report covers a few weeks spent in Indonesia. As usual for my
this was in no way a full-on birding vacation and was more a
"Lonely Planet" type bucket list trip with incidental birding wherever
we happened to be. We kicked off on Bali where we stayed at
a few locations before moving on to Raja Ampat where we stayed at two
different diving lodge resorts. The birding priority for me
was the Birds of Paradise, just about everything else was incidental.
In short Bali was way too busy, overdelveloped and crowded; Raja Ampat
was paradise. One of the highlights of Bali, apart from the birds, was
the food - especially at the coast where the seafood was incredible.
This page covers the time spent on Bali. Birding Raja Ampat is covered on this page.
The extent of my
preparations for the trip - the field guide came out on the flight....
Things had already gone wrong at this stage - although this did not
become apparent until much later in the trip!
We used the Lonely Planet guides extensively for planning and during
Also as usual I played a very small role indeed in planning this trip;
the trip together as a combination of birding, a Lonely Planet bucket
list and hiking. My contribution was minimal.
As someone who doesn't like too much heat Indonesia was a bit of a
killer with high temperatures and high humidity. During our time there
even the locals said that it was unusually hot and that the rains
should have started.
I took the Lynx Birds of the Indonesian Archipelago: Greater Sundas and
Wallacea with me - the fact that it did not in
fact cover the whole of Indonesia and was clearly lacking in the
coverage of Raja Ampat was something that did not become apparrent
until too late - altough this is clearly stated in the book itself. I
really need to improve my preparations! This field guide worked very
well on Bali and Nusa Lembongan and pretty well on Raja Ampat despite
missing a number of species at the latter location.
With hindsight I would have done Bali differently. As for Raja Ampat,
which is paradise, I would definitely
like to get back to do some more serious
We saw a total of at least XX species during our
Itinery in Indonesia:
06-09 November 2019: Jimbaran, Bali
09-10 November 2019: Bingin, Bali
10-13 November 2019: Nusa Lembongan
13-17 November 2019: Ubud
18-22 November 2019: Urai Island, Raja
22-27 November 2019: Gam Island, Raja
28 November 2019: Jakarta
Jimbaran 06-09 November
We used Jimbaran to settle in, doing little else than walking on the
beach and stuffing ourselves with the most amazing seafood - this
latter activity also on the beach. Incredible sunsets here
too - a subject that came up later in the holiday -
The fish market at the airport end of the beach was amazing - the sheer
variety of fish and other seafood was as fascinating as the colours.
Another very pleasant surprise about the beach here was that it was not
crowded at all and there was little in the way of pushy guides or
people trying to sell souvenirs.
Birding here was limited to the hotel garden and the beach. Ornate
Sunbird, Spotted Dove and Sunda Yellow-vented bulbul were the commonest
species around. Other species in the garden were Pied Fantail and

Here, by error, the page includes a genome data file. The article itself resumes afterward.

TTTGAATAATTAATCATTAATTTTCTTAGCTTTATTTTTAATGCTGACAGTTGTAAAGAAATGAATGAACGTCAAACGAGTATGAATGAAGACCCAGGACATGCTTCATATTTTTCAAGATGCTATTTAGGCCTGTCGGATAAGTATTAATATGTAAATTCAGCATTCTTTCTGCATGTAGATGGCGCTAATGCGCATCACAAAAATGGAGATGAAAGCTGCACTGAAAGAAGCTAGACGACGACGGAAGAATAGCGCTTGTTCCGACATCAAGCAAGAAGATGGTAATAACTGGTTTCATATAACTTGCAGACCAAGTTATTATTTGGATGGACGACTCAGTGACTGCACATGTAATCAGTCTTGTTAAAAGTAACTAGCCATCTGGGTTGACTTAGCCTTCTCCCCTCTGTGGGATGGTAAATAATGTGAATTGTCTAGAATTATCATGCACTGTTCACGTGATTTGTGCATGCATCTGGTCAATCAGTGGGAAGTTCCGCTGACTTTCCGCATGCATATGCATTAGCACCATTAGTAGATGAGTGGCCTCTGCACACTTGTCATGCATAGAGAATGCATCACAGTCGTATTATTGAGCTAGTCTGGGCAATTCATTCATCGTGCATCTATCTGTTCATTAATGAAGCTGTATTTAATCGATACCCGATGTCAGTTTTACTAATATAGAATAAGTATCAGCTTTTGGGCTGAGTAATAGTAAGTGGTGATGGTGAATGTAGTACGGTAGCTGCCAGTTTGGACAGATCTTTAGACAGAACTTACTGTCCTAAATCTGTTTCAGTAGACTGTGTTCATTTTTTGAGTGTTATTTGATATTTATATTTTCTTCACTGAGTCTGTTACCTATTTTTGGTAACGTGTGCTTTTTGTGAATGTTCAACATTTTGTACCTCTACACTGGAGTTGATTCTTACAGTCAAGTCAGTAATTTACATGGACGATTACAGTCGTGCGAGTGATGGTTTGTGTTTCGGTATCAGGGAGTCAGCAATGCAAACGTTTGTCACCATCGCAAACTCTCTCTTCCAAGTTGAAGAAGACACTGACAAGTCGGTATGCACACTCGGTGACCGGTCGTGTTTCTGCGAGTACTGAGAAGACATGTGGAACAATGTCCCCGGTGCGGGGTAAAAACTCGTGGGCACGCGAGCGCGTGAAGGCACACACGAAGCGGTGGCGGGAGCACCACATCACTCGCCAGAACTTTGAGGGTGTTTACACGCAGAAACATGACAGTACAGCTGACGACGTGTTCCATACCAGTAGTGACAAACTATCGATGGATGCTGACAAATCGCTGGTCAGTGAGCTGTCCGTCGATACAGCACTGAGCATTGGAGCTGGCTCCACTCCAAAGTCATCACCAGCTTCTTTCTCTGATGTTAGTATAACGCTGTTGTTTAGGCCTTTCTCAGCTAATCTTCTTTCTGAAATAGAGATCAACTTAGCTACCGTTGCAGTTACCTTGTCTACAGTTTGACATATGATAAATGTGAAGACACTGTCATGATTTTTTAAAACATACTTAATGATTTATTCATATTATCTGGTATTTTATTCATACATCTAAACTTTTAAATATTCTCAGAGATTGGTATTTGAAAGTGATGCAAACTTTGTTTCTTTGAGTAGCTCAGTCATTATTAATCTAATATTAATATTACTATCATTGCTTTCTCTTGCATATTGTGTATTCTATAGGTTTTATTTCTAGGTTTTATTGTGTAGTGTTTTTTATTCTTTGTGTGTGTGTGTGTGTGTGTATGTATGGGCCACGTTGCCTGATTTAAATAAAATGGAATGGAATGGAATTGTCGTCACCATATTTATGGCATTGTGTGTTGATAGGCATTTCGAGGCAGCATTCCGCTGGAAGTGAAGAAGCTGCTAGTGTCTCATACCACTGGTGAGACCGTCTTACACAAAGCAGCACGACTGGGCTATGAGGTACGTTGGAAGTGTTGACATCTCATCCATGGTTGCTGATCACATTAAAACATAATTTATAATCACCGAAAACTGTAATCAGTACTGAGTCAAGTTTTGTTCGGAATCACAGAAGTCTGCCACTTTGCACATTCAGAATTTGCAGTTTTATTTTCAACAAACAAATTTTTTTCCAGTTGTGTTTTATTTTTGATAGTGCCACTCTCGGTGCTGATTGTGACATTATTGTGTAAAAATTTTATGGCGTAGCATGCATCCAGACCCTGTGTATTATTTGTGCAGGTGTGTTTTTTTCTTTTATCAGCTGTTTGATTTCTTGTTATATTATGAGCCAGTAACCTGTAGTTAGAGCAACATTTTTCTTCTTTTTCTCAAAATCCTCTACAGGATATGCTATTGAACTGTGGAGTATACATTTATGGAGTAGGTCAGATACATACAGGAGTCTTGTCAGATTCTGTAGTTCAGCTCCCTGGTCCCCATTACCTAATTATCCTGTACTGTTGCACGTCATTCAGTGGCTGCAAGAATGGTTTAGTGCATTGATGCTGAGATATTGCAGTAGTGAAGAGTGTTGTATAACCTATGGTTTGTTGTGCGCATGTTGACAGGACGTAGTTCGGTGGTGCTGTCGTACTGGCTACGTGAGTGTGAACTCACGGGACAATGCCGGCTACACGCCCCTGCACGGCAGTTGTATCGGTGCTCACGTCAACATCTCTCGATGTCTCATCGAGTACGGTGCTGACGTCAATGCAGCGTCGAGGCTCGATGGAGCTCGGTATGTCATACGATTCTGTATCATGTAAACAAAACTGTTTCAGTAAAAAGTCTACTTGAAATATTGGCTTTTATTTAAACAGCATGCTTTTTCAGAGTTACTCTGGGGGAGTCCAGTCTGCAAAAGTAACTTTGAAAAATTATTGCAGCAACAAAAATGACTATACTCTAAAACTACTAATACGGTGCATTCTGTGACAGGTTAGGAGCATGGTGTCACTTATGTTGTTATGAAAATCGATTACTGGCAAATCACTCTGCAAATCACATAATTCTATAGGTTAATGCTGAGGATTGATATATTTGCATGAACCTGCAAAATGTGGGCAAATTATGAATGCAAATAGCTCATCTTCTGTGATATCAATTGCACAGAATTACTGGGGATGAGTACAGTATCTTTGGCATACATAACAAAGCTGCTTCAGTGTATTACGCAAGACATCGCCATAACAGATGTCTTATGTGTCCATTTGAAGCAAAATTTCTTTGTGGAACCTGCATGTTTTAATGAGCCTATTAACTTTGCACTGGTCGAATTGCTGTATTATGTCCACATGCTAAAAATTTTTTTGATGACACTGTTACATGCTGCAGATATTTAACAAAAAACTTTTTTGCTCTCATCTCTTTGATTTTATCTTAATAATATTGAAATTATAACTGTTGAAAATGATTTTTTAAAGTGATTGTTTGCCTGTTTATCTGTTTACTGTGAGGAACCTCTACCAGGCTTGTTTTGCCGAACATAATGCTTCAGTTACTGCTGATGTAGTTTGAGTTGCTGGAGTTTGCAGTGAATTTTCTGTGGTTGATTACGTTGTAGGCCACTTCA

Collared Kingfisher. Overhead Linchi Swiflets were everyhwere along
with smaller numbers of Pacific Swallows and White-breasted
fish) spp - found dead on the beach at Jimbaran
Close up of the
head showing the "sucker" it uses to attach to its host
Along the beach a few species of terns were regular with the commonest
being Greater Crested Tern, followed by the longipennis race of
(Eastern Common Tern) and one Little Tern. A freshly dead White-tailed
Tropicbird lay on the
tideline one morning. Another feature of the beach were the numbers of
dead fish on the tideline - probably unwanted by-catch discarded by
We also took a trip to Uluwatu via Padang padang beach. The cliffs and
the monastary at Uluwatu were spectacular but almost birdless - I later
read that this can be a good place to seawatch but I saw no seabirds of
any kind here. The only bird sighting of note at Uluwatu was the first
of only a few Pacific Swifts seen during the trip.
The beach at Padang padang was also virtually birdless although the
Sea Eagle of the trip flew in off the sea with a fish.
Bali, Indonesia, November 2019
Tern, Jimbaran Beach, Bali, Indonesia, November 2019
Sunda Pied Fantail in the hotel garden.
As is so often the case I end up using ISO values I never knew existed
when photographing in the tropics. The light levels seem to make a dull
Norwegian winter day seem positively bright!
Ornate Sunbird was one of the common "garden" birds wherever we went on
Bali - this one photographed on Nusa Lembongan
A nice start to the trip, although nothing to write home about
bird-wise with less than 20 species seen.
An amazing room on the cliffs above the beach was the highlight here -
although we were glad we took the advice about not leaving things
outside as monkeys raided the terrace repeatedly.
Being in a rather less developed area it was obvious that there were
more birds about here and the cliffs seemed popular for birds to soar
along. The ever present swiftlets fed constantly and were joined by
hirundines, at least one Pacific Swift and the first Lesser Frigatebird
of the trip.
The view from the
macaque, Temple Lodge, Bingin, Indonesia
White and dark phase Pacific Reef Herons fed on the shore here, Javan
Myna put in an appearance and a small party of Javan Tailorbirds fed in
the foliage around the terrace. A confusing sighting which is either a
misidentification or an indication of the immense scale of the
Indonesian wild bird trade was a Triller that showed itsellf as we
moved into the room.
Yellow-vented Bulbul and Collared Kingfisher were common again here.
Pods of Dolphins and schools of tuna attacking smaller fish were seen
from the terrace early in the mornings - before the crowds of surfers
Frigatebird, Bingin, Bali, Indonesia, November 2019